Is cannabidiol an effective treatment of insomnia in adults?

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Evidence-Based Practice


A recent systematic review from 2020 investigated cannabinoid therapies for various sleep disorders. The review included 14 preclinical studies and 12 clinical studies (N=250). We found no published randomized controlled trials of cannabinoids in clinician-diagnosed insomnia. Only two studies specifically addressed cannabidiol (CBD) for insomnia in adults. One retrospective study (n=72) looked at self-administered 25 to 75 mg oral capsules CBD for psychiatric patients diagnosed with a sleep or anxiety disorder, with exclusion of patients with primary diagnosis of schizophrenia, post-traumatic stress disorder, or agitated depression. Sleep improvement was evaluated by Pittsburgh Sleep Quality Index (PSQI), which is a self-reported measure that assesses sleep quality based on a 19-item questionnaire. PSQI has a maximum score of 21 and higher scores equate to worse sleep. Mild improvement in sleep was seen in the sleep disorder group (n=25) evidenced by decreased PSQI (baseline 13.08-9.33 after 3 months). Another small study looked at oral capsule CBD (40, 80, and 160 mg) versus placebo and a control (nitrazepam 5 mg) in healthy adult volunteers complaining of sleep difficulties. CBD was taken 30 minutes before bed, and self-reported increase was noted in sleep duration (two-thirds of patients reported sleeping >7 hours, P ≤ .05 over baseline) in the group receiving 160 mg CBD. However, the study was a small sample (n=15) of researcher family members with subjective complaints of poor sleep and was measured with a nonvalidated 10-question sleep questionnaire. Limitations of this systematic review included English-only articles, small sample sizes, poor methodological quality, and high risk of bias.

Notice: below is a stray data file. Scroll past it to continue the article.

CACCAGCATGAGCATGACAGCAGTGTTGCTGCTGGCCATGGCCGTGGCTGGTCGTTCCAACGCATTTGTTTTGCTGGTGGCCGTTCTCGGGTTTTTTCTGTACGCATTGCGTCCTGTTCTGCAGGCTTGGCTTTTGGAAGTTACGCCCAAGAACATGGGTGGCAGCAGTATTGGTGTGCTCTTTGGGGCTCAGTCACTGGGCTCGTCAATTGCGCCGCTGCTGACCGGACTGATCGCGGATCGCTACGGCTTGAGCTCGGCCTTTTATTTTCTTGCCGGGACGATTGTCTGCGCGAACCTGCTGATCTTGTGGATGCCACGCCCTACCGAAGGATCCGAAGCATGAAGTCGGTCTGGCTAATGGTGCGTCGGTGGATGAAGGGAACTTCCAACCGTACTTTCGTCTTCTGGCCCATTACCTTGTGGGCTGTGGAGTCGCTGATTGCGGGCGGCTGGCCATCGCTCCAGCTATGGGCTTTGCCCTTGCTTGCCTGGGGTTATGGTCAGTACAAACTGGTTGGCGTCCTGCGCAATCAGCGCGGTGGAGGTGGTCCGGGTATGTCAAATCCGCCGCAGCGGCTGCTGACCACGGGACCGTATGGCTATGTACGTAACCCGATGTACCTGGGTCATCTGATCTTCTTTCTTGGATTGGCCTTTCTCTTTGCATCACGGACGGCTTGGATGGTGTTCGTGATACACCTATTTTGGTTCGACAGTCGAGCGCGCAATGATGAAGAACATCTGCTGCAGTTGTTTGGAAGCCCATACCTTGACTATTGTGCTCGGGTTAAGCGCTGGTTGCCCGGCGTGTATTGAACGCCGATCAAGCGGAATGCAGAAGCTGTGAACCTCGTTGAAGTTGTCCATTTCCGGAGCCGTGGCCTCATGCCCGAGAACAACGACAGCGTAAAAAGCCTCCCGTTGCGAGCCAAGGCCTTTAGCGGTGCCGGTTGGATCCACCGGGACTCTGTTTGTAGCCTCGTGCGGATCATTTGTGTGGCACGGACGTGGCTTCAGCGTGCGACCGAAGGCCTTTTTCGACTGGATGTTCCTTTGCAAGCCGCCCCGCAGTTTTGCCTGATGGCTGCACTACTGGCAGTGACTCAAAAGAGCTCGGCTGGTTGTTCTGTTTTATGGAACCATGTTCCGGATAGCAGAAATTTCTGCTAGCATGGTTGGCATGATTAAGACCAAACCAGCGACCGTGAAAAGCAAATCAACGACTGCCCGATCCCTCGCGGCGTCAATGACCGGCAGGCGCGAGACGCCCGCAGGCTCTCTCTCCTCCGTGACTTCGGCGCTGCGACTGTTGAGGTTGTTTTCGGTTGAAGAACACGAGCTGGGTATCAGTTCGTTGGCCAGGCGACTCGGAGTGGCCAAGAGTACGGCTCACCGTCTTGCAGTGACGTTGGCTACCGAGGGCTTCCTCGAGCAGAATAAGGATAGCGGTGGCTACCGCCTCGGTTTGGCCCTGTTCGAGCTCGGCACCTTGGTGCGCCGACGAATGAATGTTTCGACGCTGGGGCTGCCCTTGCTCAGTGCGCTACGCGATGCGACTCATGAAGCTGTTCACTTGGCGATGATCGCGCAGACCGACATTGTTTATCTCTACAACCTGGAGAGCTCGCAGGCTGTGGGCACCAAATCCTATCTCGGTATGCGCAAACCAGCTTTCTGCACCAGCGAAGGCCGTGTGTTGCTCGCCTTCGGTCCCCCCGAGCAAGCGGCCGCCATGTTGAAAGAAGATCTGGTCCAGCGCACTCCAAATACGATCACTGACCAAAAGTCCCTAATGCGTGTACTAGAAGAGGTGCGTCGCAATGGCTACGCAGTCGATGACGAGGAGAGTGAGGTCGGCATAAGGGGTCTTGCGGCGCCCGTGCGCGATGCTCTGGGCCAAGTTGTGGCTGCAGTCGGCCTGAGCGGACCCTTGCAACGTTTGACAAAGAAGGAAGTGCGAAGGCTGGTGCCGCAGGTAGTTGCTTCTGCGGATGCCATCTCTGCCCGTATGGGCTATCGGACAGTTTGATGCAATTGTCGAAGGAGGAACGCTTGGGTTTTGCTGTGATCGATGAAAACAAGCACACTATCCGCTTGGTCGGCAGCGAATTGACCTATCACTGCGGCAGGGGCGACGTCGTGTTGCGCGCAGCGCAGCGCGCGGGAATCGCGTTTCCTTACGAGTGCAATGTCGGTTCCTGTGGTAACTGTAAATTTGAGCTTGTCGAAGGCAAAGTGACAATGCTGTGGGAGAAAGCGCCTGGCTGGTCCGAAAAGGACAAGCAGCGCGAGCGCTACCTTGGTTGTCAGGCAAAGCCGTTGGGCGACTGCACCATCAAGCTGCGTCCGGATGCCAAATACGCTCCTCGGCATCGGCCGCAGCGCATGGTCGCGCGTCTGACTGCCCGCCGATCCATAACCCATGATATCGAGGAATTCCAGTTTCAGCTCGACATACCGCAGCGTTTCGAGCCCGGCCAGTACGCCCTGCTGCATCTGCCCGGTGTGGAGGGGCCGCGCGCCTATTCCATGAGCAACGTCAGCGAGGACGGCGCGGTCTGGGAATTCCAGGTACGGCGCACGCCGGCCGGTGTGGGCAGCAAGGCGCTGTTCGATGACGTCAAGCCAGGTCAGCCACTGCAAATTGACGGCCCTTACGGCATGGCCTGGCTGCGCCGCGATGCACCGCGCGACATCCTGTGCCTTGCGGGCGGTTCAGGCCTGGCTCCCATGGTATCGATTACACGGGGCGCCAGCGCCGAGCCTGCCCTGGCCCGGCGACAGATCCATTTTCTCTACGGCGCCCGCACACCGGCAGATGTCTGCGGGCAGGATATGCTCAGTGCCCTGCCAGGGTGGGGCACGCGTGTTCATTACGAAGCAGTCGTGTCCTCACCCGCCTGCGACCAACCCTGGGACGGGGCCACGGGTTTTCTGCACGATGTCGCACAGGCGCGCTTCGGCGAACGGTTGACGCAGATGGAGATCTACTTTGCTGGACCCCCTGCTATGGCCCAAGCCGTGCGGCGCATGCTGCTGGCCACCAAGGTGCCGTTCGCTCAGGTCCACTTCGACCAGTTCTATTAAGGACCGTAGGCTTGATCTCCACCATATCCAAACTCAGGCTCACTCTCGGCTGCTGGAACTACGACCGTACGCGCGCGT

One longitudinal cross-sectional study investigated cannabis use for anxiety and insomnia. One hundred fifty-two regular users, 21 to 70 years old, with mild anxiety disorders (Generalized Anxiety Disorder-7 score 5 or more) were surveyed using the PSQI. Regular use was defined as use of smoking, vaporization, or edible consumption at least once per week. Regression analysis was used to determine association between sleep and cannabis use, and P-values were adjusted for multiple variables, including age and amount of cannabis use. β co-efficient reflects the strength of the effect of cannabis use on different variables, with higher values indicating a stronger effect. Self-reported current use and more days of cannabis use were associated with increased expectation of improved sleep (β=0.03, P=.04). However, this was associated with worse subjective sleep quality (β=1.34, P=.02). This study was limited because of the sample being primarily white women with comorbid anxiety disorders. Tetrahydrocannabinol (THC)/CBD concentrations were self-reported increasing risk for recall bias, and THC's psychoactive properties may have had an impact. In addition, cross-sectional design limits the strength of evidence.





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